'Start Here': Trump returns home as Mexico tariff talks continue and Biden reverses on abortion measure

PHOTO:President Donald Trump speaks with members of the US Customs and Border Patrol as he tours the border wall between the United States and Mexico in Calexico, Calif., April 5, 2019.PlaySaul Loeb/AFP/Getty Images
WATCH Mexico sends troops to its southern border

It's Friday, June 7, 2019. Let's start here.

Interested in Start Here Morning Briefing ?

Add Start Here Morning Briefing as an interest to stay up to date on the latest Start Here Morning Briefing news, video, and analysis from ABC News.

1. Tariff demands

As President Donald Trump heads home from his European trip today, White House officials are readying for Trump's plan to impose a 5% tariff on Mexican imports next week.

On Thursday, Vice President Mike Pence said discussions with Mexican officials to reach an agreement on the influx of migrants at the U.S.-Mexico border were "encouraging," but the Trump administration would "continue to stand strong" on its demands.

Republican lawmakers meanwhile are hoping the president doesn't follow through with the tariffs, ABC News' Trish Turner tells "Start Here" today, "Congress is standing by to terminate whatever it is that President Trump tries to do and that includes Senate Republicans, some of his top allies on the Hill."

2. Hyde and Biden

Former Vice President Joe Biden has reversed his stance on the Hyde Amendment, telling Democratic voters at an event in Atlanta, "I can no longer support" the measure that prevents federal funds from being used for abortions.

“I can’t justify leaving millions of women without access to the care they need and the ability to exercise their constitutionally protected right,” he said at the DNC "IWillVote" Gala in Atlanta on Thursday night.

Biden came under pressure this week from women's rights groups and other Democratic presidential candidates after he reaffirmed his support for the abortion measure. He said his reversal was due to recently passed abortion bans challenging Roe v. Wade.

Was this political strategy for a centrist candidate moving to the left, or a stumble? ABC News Deputy Political Director MaryAlice Parks says, "Maybe this could have been kind of a smart savvy political position to be different from other Democrats, but it just wasn't presented like that."

PHOTO: Former Vice President and Democratic presidential candidate Joe Biden holds a campaign event at the IBEW Local 490, June 4, 2019, in Concord, New Hampshire. Scott Eisen/Getty Images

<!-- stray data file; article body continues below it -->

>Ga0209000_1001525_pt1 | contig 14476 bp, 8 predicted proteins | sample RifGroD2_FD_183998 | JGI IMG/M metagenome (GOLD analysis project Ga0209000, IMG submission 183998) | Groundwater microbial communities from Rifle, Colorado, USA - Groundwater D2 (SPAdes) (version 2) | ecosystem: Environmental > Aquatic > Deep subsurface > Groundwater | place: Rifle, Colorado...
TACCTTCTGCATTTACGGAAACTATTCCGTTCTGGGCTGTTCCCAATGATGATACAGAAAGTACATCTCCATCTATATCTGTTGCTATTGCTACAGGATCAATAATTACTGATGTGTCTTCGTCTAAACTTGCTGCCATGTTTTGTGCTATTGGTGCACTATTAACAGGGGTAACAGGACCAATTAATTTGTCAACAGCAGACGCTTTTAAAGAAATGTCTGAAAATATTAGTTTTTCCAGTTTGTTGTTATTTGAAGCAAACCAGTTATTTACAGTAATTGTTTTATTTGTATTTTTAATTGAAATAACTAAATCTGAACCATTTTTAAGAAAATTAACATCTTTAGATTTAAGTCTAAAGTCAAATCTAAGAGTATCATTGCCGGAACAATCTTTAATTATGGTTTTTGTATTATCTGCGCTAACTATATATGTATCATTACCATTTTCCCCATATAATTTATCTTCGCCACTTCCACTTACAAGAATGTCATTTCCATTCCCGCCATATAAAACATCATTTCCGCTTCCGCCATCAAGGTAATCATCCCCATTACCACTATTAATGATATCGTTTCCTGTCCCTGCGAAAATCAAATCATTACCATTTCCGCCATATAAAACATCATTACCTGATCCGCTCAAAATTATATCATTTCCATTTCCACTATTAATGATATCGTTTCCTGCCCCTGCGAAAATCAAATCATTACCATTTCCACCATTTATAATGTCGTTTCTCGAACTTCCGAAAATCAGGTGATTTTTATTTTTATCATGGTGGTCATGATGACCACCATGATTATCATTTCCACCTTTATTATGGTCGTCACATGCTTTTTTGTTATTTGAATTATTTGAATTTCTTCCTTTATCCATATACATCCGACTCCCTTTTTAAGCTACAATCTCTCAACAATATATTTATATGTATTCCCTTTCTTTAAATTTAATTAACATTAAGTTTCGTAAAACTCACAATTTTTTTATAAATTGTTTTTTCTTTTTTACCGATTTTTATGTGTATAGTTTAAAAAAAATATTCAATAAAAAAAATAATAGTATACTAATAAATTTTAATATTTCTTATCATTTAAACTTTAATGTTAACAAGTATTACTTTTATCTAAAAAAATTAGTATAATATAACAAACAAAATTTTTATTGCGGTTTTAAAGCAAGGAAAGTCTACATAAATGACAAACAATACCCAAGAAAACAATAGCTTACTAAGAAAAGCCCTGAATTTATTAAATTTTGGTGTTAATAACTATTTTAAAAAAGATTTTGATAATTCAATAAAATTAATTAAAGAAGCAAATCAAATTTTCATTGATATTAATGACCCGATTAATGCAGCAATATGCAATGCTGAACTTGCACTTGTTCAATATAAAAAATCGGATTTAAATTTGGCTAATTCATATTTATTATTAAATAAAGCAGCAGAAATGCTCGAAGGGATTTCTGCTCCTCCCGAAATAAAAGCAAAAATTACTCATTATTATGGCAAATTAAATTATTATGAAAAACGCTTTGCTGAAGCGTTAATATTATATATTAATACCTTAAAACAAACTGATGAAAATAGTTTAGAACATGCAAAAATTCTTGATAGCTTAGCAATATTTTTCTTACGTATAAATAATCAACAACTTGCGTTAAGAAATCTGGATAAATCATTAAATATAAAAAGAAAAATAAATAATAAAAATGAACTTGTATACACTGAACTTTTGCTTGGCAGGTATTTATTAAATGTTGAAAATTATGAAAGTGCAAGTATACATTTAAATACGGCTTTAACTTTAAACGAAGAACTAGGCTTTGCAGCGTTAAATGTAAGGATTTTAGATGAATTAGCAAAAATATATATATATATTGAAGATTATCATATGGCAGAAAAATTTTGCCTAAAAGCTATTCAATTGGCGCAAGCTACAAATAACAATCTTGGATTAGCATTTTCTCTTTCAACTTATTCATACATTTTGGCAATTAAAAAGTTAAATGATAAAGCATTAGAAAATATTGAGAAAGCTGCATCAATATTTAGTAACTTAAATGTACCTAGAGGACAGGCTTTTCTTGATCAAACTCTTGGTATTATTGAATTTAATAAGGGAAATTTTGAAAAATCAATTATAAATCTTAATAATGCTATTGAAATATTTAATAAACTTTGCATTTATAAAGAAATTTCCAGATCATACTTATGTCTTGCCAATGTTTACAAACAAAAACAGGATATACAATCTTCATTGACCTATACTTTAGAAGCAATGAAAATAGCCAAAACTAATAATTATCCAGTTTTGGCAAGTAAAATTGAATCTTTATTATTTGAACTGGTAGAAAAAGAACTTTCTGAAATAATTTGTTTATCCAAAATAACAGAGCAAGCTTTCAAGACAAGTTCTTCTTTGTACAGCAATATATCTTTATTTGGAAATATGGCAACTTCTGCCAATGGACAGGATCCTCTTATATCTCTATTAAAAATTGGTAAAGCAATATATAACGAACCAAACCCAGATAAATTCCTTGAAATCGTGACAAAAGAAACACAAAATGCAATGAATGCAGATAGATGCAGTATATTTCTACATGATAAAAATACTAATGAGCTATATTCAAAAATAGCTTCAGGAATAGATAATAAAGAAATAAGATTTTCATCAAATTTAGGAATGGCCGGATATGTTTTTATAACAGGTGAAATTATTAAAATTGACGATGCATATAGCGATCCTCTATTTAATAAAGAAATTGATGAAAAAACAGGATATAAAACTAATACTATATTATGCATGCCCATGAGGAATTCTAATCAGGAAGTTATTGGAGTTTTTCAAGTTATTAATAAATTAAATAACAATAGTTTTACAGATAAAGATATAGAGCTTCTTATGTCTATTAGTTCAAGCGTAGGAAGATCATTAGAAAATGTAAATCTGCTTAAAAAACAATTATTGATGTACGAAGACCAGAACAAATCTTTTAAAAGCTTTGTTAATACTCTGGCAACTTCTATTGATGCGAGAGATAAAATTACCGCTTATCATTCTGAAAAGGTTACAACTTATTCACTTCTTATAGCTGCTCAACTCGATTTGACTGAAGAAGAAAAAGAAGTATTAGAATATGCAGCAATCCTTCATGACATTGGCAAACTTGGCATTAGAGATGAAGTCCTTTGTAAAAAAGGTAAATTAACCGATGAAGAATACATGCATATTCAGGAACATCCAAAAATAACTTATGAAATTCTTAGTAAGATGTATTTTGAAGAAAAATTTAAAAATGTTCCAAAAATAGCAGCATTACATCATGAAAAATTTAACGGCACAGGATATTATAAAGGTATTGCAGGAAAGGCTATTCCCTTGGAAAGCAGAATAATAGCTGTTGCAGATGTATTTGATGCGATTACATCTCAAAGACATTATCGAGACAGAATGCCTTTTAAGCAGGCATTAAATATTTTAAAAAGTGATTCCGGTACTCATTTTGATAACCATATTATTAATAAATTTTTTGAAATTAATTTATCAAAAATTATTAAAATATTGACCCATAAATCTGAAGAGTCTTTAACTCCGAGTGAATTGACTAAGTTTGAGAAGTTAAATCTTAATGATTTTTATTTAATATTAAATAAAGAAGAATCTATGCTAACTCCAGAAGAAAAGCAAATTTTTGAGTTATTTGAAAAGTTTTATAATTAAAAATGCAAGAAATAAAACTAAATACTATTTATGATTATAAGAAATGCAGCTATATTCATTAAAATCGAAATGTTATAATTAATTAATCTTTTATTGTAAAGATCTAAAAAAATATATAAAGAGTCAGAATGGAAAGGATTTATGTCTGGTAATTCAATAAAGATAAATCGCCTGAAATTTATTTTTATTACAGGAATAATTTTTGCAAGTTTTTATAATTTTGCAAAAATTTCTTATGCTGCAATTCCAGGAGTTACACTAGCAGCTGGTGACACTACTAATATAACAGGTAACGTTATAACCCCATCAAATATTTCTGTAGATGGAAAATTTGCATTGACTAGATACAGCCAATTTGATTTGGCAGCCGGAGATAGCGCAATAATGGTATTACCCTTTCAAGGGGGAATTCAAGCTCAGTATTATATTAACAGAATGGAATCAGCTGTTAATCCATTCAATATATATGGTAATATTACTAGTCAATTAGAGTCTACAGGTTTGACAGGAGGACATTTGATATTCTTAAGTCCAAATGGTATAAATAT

Former Vice President and Democratic presidential candidate Joe Biden holds a campaign event at the IBEW Local 490, June 4, 2019, in Concord, New Hampshire.

3. Robocall battle

The Federal Communications Commission has voted to allow telecom providers to block illegal robocalls before they reach consumers.

It's a positive step towards targeting the illegal and unwanted calls, but there's still a long battle ahead in completely eliminating robocalls, explains Jessica Rosenworcel, a member of the FCC.

"This is actually legal permission for [phone companies] to deploy this type of technology, but it doesn't require them to do so," she says. "The next thing that the FCC need to do is to require something called call authentication technology, and that's a cryptic logical solution that will help us identify trusted and untrusted calls."

4. U-S-A! U-S-A!

The Women's World Cup kicks off today in Paris, where the hosts and the reigning champs, the U.S. women's national soccer team, are seen as the favorites, according to ESPN's Julie Foudy, a former American soccer midfielder.

"This will be by far the most competitive women's world cup we've ever seen," she says on "Start Here."

The U.S. women's team is aiming for their fourth World Cup and will face Thailand for their opening match on Tuesday.

PHOTO: Carli Lloyd #10 of the United States takes the ball in the second half against Mexico at Red Bull Arena, May 26, 2019, in Harrison, New Jersey. Elsa/Getty Images, FILE
Carli Lloyd #10 of the United States takes the ball in the second half against Mexico at Red Bull Arena, May 26, 2019, in Harrison, New Jersey.

"Start Here," ABC News' flagship podcast, offers a straightforward look at the day's top stories in 20 minutes. Listen for free every weekday on Apple Podcasts, Google Podcasts, iHeartRadio, Spotify, Stitcher, TuneIn or the ABC News app. Follow @StartHereABC on Twitter, Facebook and Instagram for exclusive content and show updates.

Elsewhere:

Tracking an attack: A man has been detained after he discussed detonating grenades in Times Square.

'Unacceptable, weak and counterproductive': A police sergeant, the second-highest paid city employee in 2018, was arrested for assault after he allegedly tackled a man.

'He had no reason to touch me': The Golden State Warriors have banned minority owner Mark Stevens for a year and fined him half a million dollars for shoving Raptors guard Kyle Lowry during Game 3.

From our friends at FiveThirtyEight:

Bernie Sanders Has The Highest Floor — And It’s Pretty Damn Low: Everybody in the race has a pretty low floor, Nate Silver writes.

Doff your cap:

To all of the ladies in the Women's World Cup.

Even if you're not a soccer fan, everyone can get behind their home country as the World Cup opens today. (Well, maybe except Ada Hederberg.)

We talk a bit more about the U.S. team on the podcast, but how about Scotland, Chile, South Africa and Jamaica -- all four countries are making their debuts in the tournament.

"The current generation are making it impossible for people to ignore women's football," U.S. legend Mia Hamm said at a FIFA press conference Friday morning.